Jean McLaughlin’s letter ‘A platform for debate’ (News Guardian, September 8) was eloquent testimony to the low level at which political debate is currently conducted.
Her first four paragraphs consisted of unpleasant personal sneers at Jeremy Corbyn’s expense, and the last six were a laboured attempt at humour.
This was a pity, as some points she made in the middle of the letter were not without merit.
My respected old acquaintance and former teaching colleague Alan Campbell has thrown his weight behind the leadership candidacy of Owen Smith, has been typically honest and up front about this, and has, in doing so, probably ensured that his political career will mark time until he retires.
I have never met Mary Glindon and so can offer no comment on her presumed support for Mr Corbyn.
In confining her observations to this scoffing, Jean McLaughlin misses two important points.
One is that Mr Corbyn was elected in 2015 by the Labour Party membership (and will be again), and was and is therefore entitled to the support of the Parliamentary Labour Party, which he has conspicuously failed to enjoy.
He has been ‘bullied’ by the right wing press; this was to be expected. His betrayal in the Commons and elsewhere by his Parliamentary colleagues is a bigger disgrace.
When, as seems probable, his leadership is confirmed again, he should challenge the entire membership of the Parliamentary Labour Party either to work with him towards the 2020 election or resign the Labour Whip.
Winston Churchill, when speaking from the front benches of the Commons, noted that whilst the Opposition is in front of you, your real enemies are behind you.
Should the Labour Party under Mr Corbyn’s renewed leadership go on demonstrating the truth of these words, then it will collapse. Worse, it will have deserved to.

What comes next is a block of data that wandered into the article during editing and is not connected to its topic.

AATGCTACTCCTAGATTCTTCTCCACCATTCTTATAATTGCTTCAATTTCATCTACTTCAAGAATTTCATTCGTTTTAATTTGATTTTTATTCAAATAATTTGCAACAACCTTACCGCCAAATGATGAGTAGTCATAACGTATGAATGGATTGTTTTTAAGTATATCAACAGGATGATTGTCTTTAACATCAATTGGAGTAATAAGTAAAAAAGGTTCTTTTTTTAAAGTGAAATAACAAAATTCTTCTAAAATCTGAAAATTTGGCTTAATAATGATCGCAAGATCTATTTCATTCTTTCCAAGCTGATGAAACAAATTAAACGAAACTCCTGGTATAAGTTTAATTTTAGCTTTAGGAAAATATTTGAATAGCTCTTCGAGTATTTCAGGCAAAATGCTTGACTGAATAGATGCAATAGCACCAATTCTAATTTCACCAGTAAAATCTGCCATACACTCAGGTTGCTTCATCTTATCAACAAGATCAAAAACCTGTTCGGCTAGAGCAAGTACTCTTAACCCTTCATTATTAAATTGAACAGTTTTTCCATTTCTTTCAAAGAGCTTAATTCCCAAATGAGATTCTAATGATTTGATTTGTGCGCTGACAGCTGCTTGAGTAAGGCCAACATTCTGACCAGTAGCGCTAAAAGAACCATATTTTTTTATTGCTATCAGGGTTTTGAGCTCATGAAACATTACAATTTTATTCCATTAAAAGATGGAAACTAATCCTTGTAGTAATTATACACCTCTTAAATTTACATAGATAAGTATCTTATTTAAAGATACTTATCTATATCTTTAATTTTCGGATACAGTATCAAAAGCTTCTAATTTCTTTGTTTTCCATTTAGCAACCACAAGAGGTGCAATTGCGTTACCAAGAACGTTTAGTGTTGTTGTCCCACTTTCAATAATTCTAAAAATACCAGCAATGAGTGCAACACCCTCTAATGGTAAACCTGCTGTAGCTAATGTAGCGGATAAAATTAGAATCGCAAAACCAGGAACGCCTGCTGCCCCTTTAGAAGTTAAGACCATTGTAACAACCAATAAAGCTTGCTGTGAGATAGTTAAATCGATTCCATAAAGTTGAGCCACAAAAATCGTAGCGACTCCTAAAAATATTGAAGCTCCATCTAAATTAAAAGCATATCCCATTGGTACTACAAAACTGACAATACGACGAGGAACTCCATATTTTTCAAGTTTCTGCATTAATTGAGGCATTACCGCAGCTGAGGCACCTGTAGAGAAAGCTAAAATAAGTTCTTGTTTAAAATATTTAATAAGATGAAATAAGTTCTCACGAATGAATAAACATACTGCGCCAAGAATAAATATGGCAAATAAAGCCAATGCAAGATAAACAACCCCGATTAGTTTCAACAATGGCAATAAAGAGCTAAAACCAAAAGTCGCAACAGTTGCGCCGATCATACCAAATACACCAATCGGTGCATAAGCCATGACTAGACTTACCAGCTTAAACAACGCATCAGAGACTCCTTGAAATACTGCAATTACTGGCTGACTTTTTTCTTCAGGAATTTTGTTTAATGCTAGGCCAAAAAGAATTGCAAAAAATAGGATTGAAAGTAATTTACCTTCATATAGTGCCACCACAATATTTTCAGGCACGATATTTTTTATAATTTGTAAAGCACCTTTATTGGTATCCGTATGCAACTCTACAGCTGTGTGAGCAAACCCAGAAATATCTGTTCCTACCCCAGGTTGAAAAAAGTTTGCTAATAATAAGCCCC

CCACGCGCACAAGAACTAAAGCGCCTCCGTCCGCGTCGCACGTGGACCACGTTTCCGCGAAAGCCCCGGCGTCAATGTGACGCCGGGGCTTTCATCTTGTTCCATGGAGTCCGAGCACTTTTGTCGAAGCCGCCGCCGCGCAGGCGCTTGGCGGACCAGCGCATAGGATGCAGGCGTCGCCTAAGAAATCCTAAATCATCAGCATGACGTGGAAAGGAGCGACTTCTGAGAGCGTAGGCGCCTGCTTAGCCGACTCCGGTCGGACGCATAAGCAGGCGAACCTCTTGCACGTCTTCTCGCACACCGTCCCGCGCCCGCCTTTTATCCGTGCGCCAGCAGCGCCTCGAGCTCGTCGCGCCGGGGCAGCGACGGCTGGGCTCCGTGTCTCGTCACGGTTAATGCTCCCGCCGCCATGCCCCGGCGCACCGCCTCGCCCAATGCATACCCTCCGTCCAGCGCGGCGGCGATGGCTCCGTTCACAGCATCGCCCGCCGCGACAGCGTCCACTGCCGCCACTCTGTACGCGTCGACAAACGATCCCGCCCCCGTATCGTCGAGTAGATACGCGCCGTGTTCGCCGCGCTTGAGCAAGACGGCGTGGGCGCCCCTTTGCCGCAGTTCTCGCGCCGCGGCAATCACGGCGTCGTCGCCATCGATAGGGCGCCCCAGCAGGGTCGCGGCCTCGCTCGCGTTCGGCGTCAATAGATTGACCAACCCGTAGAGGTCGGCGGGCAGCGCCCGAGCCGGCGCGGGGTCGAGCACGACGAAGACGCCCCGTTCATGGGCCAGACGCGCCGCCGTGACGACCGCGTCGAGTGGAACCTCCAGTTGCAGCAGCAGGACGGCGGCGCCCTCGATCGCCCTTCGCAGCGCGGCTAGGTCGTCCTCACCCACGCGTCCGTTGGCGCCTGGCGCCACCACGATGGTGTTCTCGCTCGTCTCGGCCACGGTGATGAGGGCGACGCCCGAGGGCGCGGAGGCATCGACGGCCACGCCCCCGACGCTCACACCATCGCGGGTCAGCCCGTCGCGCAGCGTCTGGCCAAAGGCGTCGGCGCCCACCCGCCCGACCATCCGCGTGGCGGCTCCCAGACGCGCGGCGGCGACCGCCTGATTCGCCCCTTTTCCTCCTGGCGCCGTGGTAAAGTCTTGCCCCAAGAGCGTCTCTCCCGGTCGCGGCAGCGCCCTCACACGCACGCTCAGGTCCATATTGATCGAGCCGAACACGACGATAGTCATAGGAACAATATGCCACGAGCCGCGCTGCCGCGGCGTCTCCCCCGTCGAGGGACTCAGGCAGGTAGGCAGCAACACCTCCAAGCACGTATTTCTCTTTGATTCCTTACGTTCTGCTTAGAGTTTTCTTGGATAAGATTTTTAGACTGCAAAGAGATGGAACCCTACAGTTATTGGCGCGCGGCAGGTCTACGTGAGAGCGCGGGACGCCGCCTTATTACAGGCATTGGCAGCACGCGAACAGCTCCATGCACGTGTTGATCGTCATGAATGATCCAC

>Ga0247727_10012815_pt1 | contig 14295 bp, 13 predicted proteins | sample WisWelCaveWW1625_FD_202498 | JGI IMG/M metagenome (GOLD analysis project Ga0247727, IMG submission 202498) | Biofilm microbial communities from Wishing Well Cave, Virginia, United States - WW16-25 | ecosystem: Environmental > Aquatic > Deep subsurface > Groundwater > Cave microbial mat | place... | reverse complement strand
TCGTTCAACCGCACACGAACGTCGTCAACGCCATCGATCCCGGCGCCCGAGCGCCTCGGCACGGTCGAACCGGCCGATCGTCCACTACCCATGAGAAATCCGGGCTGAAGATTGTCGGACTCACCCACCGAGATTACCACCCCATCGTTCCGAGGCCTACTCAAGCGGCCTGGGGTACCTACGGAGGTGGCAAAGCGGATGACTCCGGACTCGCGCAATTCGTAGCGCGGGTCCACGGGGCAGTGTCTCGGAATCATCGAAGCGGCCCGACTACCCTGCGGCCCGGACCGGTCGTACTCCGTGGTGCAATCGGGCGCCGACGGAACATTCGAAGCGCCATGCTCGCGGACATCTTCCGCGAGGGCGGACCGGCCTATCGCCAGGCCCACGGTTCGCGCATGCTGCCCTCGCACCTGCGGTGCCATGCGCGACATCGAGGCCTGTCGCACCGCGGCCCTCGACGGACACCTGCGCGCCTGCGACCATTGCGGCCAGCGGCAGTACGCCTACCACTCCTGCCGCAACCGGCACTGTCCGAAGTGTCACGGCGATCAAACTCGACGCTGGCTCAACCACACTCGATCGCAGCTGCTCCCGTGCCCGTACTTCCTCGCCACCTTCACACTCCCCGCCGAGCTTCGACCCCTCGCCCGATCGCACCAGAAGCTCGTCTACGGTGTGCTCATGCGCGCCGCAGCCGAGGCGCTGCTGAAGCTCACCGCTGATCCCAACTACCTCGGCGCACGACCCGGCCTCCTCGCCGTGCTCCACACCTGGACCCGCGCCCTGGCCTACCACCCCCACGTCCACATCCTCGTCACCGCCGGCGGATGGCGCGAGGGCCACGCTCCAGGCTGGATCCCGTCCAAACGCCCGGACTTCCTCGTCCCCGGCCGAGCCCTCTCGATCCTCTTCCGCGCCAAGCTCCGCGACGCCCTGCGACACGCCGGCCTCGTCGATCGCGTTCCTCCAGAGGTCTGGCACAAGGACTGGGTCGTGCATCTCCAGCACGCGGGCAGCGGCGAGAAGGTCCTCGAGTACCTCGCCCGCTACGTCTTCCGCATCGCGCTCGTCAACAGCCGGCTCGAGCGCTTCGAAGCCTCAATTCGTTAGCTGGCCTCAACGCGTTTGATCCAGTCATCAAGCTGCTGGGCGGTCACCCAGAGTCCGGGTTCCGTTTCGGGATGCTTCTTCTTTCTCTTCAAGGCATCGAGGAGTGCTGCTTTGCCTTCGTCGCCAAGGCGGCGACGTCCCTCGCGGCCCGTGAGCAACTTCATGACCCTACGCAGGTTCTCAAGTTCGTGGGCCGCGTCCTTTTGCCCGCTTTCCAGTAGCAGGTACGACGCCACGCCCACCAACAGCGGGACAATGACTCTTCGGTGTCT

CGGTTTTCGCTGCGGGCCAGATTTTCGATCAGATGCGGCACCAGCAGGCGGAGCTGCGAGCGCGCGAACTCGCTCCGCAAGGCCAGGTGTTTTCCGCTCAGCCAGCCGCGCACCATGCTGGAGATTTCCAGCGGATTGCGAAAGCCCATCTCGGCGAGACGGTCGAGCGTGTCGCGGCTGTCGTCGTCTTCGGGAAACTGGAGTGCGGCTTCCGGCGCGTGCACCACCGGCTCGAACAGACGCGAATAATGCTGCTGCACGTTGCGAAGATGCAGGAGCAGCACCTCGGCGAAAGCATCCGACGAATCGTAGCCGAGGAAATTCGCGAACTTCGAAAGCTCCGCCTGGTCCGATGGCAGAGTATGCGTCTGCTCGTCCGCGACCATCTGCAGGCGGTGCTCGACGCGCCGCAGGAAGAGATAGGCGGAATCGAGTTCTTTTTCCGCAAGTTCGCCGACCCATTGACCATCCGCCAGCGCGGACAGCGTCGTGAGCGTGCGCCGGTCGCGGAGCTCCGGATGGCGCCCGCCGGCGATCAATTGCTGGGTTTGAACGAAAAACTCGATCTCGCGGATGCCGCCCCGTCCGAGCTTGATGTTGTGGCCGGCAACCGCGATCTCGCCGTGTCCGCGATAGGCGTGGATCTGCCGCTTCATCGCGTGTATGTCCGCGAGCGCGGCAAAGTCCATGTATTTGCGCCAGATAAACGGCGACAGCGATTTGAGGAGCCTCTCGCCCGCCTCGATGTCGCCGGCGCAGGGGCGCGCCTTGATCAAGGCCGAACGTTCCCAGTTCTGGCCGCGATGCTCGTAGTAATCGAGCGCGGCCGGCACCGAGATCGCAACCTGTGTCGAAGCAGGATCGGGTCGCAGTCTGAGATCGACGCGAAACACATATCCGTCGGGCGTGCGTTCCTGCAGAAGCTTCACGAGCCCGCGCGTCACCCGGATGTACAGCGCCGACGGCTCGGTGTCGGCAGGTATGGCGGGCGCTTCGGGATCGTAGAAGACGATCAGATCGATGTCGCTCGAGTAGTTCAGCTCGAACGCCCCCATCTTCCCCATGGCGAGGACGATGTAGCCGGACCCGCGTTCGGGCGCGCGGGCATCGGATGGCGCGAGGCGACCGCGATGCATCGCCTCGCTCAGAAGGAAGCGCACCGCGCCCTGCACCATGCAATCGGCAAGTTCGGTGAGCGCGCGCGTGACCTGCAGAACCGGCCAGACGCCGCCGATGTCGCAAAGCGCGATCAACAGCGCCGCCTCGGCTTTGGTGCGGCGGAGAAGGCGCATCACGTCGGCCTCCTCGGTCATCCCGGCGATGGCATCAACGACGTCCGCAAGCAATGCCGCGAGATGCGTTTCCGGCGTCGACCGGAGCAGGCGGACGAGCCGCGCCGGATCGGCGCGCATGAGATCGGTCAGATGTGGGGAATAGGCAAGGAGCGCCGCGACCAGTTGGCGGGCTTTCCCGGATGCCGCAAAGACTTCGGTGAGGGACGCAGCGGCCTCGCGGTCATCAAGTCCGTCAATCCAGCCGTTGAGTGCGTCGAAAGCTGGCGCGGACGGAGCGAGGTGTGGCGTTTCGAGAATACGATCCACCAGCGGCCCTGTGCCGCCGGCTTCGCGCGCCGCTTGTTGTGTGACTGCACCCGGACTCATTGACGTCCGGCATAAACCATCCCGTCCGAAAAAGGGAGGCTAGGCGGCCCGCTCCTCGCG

Secondly, Jean McLaughlin’s letter, in using such adjectives as “mediocre”, “unhinged”, “crude”, “inept” and “lunatic”, can be seen as seeking to portray Mr Corbyn as an extremist.
An independent survey of key policies conducted after his first election a year ago showed that a majority of voters, including many Conservatives, supported the re-nationalisation of the railways, that 75 per cent were in favour of a 50 per cent tax rate, 64 per cent would not renew Trident, 59 per cent were in favour of controlled private rents, 60 per cent would welcome the introduction of a mandatory living wage, and 50 per cent would vote for the abolition of university tuition fees.
If Mr Corbyn is an extremist, then his extremism is of a kind which seems to attract substantial public support.
It is 50 years since I first voted Labour, and I have voted Labour at the 12 subsequent elections, albeit at least once, in 2005, with gritted teeth.
But if, in the next parliamentary session, our Parliamentary Labour Party does not sink its differences, unite behind a leader who has been twice confirmed in the post, and get on with reforming itself into a credible government-in-waiting, then Mr Campbell can whistle for my vote in 2020, should I live that long.
Labour Party member